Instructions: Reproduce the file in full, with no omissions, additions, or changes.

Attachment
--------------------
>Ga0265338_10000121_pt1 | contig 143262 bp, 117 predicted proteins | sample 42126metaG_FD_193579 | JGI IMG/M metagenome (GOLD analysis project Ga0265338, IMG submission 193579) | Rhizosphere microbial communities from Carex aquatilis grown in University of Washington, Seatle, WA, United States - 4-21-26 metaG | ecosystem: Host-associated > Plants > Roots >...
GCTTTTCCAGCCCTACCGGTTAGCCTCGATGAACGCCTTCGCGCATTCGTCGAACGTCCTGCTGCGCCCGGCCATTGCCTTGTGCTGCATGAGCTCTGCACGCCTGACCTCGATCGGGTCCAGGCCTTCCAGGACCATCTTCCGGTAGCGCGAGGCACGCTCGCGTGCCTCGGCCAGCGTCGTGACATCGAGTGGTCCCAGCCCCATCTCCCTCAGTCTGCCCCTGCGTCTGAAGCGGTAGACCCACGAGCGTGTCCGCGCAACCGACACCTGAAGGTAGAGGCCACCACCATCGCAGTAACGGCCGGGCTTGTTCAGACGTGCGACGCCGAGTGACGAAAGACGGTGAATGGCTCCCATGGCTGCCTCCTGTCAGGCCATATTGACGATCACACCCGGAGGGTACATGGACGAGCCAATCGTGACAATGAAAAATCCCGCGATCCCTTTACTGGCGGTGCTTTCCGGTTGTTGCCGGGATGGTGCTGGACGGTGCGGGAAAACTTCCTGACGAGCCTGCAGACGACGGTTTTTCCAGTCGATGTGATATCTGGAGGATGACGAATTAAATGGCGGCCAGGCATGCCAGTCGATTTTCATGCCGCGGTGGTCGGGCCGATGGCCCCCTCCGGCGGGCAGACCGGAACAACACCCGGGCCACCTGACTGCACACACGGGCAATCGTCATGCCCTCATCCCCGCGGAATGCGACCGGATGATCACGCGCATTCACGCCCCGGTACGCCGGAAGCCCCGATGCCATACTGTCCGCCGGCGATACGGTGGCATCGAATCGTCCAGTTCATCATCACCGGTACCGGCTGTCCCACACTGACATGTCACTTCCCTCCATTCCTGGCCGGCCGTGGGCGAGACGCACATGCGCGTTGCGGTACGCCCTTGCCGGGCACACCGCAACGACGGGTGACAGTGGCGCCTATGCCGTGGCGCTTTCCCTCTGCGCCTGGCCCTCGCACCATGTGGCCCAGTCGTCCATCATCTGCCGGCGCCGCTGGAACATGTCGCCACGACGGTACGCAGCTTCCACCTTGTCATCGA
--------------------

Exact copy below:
>Ga0265338_10000121_pt1 | contig 143262 bp, 117 predicted proteins | sample 42126metaG_FD_193579 | JGI IMG/M metagenome (GOLD analysis project Ga0265338, IMG submission 193579) | Rhizosphere microbial communities from Carex aquatilis grown in University of Washington, Seatle, WA, United States - 4-21-26 metaG | ecosystem: Host-associated > Plants > Roots >...
GCTTTTCCAGCCCTACCGGTTAGCCTCGATGAACGCCTTCGCGCATTCGTCGAACGTCCTGCTGCGCCCGGCCATTGCCTTGTGCTGCATGAGCTCTGCACGCCTGACCTCGATCGGGTCCAGGCCTTCCAGGACCATCTTCCGGTAGCGCGAGGCACGCTCGCGTGCCTCGGCCAGCGTCGTGACATCGAGTGGTCCCAGCCCCATCTCCCTCAGTCTGCCCCTGCGTCTGAAGCGGTAGACCCACGAGCGTGTCCGCGCAACCGACACCTGAAGGTAGAGGCCACCACCATCGCAGTAACGGCCGGGCTTGTTCAGACGTGCGACGCCGAGTGACGAAAGACGGTGAATGGCTCCCATGGCTGCCTCCTGTCAGGCCATATTGACGATCACACCCGGAGGGTACATGGACGAGCCAATCGTGACAATGAAAAATCCCGCGATCCCTTTACTGGCGGTGCTTTCCGGTTGTTGCCGGGATGGTGCTGGACGGTGCGGGAAAACTTCCTGACGAGCCTGCAGACGACGGTTTTTCCAGTCGATGTGATATCTGGAGGATGACGAATTAAATGGCGGCCAGGCATGCCAGTCGATTTTCATGCCGCGGTGGTCGGGCCGATGGCCCCCTCCGGCGGGCAGACCGGAACAACACCCGGGCCACCTGACTGCACACACGGGCAATCGTCATGCCCTCATCCCCGCGGAATGCGACCGGATGATCACGCGCATTCACGCCCCGGTACGCCGGAAGCCCCGATGCCATACTGTCCGCCGGCGATACGGTGGCATCGAATCGTCCAGTTCATCATCACCGGTACCGGCTGTCCCACACTGACATGTCACTTCCCTCCATTCCTGGCCGGCCGTGGGCGAGACGCACATGCGCGTTGCGGTACGCCCTTGCCGGGCACACCGCAACGACGGGTGACAGTGGCGCCTATGCCGTGGCGCTTTCCCTCTGCGCCTGGCCCTCGCACCATGTGGCCCAGTCGTCCATCATCTGCCGGCGCCGCTGGAACATGTCGCCACGACGGTACGCAGCTTCCACCTTGTCATCGA